There are many different acronyms used in the field of estate planning to shorten somewhat wordy legal terms. One of them is QTIP, and it is something that sounds familiar, but most people have not heard it used in this context. In our area of the law, it stands for a qualified terminable interest property trust.
If you are getting remarried as a parent, you may have some estate planning concerns. This can be especially relevant if you have significant financial resources and you are quite a bit older than your prospective spouse. How do you adequately provide for your new partner in your estate plan without risking the inheritances that you would like to leave to your children?
One thing to take into consideration is the possible execution of a premarital agreement, especially if you live in a community property state. In these states, all of the property that is acquired by either person that is in a marriage is legally owned equally by both individuals.
New York is not a community property state, but this does not mean that a prenuptial agreement may not be useful for you and your spouse-to-be. It is simply a document that is constructed to protect the interests of both people as they are entering the marriage.
Clearly, no one thinks that they are going to get divorced when they are in love to the extent that they are willing to take marital vows. This being stated, more than half of the people who get remarried after having been married previously do in fact go through divorces at some point in time. You may defy the odds, but it may be wise to take the necessary precautions.
In any event, a qualified personal residence trust can be part of your estate plan if you are in this situation. The way that it works is you fund the trust, and you name a trustee to administer the trust after you are gone. Your spouse would be the first beneficiary and your children would be the final beneficiaries of the trust.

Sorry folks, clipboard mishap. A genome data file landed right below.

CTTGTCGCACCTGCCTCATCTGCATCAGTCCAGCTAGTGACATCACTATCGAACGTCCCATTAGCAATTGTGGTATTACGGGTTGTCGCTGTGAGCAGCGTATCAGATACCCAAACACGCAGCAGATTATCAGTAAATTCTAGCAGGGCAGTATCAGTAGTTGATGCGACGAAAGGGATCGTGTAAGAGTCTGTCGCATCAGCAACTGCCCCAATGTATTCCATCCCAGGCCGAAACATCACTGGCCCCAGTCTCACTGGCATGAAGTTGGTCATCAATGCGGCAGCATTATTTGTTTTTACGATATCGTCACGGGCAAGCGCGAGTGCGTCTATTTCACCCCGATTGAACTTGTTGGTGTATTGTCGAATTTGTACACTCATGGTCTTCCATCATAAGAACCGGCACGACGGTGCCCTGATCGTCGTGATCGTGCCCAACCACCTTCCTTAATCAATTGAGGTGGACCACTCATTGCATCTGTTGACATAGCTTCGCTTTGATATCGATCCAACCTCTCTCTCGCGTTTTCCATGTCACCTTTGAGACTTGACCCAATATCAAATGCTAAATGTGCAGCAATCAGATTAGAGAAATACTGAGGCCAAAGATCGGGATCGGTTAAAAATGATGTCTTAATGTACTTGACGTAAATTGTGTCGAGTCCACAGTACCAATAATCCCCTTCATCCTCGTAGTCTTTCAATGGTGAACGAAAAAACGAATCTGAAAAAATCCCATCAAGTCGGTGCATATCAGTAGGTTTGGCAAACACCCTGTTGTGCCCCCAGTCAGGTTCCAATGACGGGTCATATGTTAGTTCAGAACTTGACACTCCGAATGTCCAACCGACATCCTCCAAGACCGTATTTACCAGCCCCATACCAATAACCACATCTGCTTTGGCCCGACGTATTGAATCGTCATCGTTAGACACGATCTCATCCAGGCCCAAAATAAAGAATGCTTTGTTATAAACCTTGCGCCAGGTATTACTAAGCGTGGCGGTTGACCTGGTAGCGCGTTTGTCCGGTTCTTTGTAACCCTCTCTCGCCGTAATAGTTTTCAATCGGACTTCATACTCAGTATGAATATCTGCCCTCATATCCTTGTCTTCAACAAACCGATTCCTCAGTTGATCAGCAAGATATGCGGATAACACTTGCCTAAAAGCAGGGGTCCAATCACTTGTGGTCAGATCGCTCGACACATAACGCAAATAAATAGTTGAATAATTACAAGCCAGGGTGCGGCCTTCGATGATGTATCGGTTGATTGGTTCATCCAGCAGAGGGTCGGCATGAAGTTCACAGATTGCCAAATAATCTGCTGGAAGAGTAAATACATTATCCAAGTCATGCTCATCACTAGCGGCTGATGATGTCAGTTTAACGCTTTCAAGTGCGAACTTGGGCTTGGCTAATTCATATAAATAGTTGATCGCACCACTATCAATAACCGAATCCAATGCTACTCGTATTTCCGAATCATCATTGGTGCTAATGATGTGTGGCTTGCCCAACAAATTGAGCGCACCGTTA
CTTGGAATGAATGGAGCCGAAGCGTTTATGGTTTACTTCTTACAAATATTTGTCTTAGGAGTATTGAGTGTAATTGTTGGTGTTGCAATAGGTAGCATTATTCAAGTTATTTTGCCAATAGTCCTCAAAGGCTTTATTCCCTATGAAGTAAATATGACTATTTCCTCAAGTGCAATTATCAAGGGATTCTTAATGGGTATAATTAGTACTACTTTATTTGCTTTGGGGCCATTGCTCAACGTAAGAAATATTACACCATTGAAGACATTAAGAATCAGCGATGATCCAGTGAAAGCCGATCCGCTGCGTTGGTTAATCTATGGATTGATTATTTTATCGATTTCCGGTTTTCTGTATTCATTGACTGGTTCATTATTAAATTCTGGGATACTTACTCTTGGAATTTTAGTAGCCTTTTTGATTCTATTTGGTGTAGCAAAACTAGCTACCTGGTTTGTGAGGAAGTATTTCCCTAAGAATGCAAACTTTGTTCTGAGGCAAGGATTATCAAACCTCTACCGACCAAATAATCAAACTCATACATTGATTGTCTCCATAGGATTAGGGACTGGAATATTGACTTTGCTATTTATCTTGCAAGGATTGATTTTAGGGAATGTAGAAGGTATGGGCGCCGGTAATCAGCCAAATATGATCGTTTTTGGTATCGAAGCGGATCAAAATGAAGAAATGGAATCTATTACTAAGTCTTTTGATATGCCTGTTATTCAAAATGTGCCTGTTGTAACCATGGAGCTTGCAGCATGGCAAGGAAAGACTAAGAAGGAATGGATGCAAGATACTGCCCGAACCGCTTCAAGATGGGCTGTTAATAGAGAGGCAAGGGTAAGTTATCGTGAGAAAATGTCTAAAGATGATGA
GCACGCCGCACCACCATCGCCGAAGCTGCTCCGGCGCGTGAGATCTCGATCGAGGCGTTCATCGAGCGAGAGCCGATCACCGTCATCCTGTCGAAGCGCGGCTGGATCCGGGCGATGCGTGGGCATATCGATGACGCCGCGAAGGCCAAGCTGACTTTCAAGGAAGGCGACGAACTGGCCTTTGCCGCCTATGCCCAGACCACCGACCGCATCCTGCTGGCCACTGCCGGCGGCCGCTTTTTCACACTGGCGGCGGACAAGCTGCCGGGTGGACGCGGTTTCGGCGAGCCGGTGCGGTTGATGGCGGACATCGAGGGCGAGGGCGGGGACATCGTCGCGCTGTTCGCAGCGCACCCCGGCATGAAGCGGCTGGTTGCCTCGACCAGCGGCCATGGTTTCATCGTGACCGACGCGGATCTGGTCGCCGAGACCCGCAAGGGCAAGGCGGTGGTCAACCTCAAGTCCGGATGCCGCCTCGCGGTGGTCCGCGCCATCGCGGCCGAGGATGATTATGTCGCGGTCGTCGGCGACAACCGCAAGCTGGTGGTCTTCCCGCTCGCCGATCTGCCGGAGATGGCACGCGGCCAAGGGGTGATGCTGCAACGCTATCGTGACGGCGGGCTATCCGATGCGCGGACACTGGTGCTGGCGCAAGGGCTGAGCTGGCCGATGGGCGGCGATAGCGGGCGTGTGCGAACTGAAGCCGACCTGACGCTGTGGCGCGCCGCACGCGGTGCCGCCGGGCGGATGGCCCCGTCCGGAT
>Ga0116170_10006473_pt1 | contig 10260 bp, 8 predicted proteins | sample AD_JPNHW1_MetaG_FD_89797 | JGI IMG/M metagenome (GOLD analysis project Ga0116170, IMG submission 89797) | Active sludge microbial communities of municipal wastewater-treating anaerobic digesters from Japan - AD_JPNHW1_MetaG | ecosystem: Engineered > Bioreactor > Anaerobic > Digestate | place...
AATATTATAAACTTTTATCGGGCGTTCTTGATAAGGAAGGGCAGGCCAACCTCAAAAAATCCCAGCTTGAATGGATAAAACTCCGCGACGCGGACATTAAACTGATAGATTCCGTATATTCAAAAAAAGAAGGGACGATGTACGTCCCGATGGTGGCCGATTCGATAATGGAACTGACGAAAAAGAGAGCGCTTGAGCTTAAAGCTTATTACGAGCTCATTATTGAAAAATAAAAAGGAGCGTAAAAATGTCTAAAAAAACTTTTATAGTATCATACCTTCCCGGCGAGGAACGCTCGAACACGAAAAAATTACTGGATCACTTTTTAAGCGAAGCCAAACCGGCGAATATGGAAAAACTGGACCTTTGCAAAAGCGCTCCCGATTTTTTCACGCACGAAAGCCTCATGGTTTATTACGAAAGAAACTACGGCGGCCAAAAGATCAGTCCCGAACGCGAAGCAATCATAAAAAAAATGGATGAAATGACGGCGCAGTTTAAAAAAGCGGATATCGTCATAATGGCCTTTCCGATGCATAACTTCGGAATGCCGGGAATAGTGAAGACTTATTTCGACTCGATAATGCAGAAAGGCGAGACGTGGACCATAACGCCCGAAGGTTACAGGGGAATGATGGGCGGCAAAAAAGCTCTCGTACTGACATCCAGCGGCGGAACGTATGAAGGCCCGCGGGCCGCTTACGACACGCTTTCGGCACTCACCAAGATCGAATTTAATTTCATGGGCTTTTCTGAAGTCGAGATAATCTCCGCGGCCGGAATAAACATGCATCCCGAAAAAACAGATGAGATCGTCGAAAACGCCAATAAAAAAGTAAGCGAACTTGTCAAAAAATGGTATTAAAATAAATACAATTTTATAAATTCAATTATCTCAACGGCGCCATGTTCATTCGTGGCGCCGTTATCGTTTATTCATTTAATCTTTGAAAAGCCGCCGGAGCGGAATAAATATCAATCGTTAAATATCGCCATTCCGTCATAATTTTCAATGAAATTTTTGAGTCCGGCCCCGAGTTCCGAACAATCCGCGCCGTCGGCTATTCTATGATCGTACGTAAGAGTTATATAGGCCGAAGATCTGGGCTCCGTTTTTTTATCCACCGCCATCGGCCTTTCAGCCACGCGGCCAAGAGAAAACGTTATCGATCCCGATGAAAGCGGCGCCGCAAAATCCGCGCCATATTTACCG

If you do in fact predecease your spouse, he or she would be able to use property that has been conveyed into the trust, like a home and its furnishings, motor vehicles, etc. The trustee could also distribute the earnings from the trust to the surviving spouse, and if you choose to do so, you could give the trustee the latitude to make discretionary distributions of the principal.
In this manner, your spouse would be able to live well with no disruptions to their lifestyle throughout the rest of their life. However, your surviving spouse would not be able to change the terms of the trust under any circumstances. After his or her death, the children would inherit the assets that remain in the qualified terminable interest property trust.
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In addition to the many posts that we have on this blog, we have a number of other very useful written resources on our website that you can access free of charge. One of them is our carefully prepared worksheet. You can learn a lot if you go through it, and you can visit our worksheet access page to get your copy.
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